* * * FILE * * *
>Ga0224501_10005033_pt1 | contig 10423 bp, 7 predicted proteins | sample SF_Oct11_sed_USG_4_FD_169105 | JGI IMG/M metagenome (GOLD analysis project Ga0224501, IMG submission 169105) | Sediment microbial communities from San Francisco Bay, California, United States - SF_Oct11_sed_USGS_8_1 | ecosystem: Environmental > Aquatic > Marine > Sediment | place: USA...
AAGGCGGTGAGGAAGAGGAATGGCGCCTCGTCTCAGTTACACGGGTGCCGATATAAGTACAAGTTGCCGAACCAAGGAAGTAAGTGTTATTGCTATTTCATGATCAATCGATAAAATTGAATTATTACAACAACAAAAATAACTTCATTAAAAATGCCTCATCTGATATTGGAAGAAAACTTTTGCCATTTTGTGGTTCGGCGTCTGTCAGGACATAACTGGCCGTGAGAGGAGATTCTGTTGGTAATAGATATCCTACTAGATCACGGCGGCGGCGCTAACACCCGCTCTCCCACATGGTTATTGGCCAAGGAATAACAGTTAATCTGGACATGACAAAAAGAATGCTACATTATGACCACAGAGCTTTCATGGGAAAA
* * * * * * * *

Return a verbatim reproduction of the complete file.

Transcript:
>Ga0224501_10005033_pt1 | contig 10423 bp, 7 predicted proteins | sample SF_Oct11_sed_USG_4_FD_169105 | JGI IMG/M metagenome (GOLD analysis project Ga0224501, IMG submission 169105) | Sediment microbial communities from San Francisco Bay, California, United States - SF_Oct11_sed_USGS_8_1 | ecosystem: Environmental > Aquatic > Marine > Sediment | place: USA...
AAGGCGGTGAGGAAGAGGAATGGCGCCTCGTCTCAGTTACACGGGTGCCGATATAAGTACAAGTTGCCGAACCAAGGAAGTAAGTGTTATTGCTATTTCATGATCAATCGATAAAATTGAATTATTACAACAACAAAAATAACTTCATTAAAAATGCCTCATCTGATATTGGAAGAAAACTTTTGCCATTTTGTGGTTCGGCGTCTGTCAGGACATAACTGGCCGTGAGAGGAGATTCTGTTGGTAATAGATATCCTACTAGATCACGGCGGCGGCGCTAACACCCGCTCTCCCACATGGTTATTGGCCAAGGAATAACAGTTAATCTGGACATGACAAAAAGAATGCTACATTATGACCACAGAGCTTTCATGGGAAAA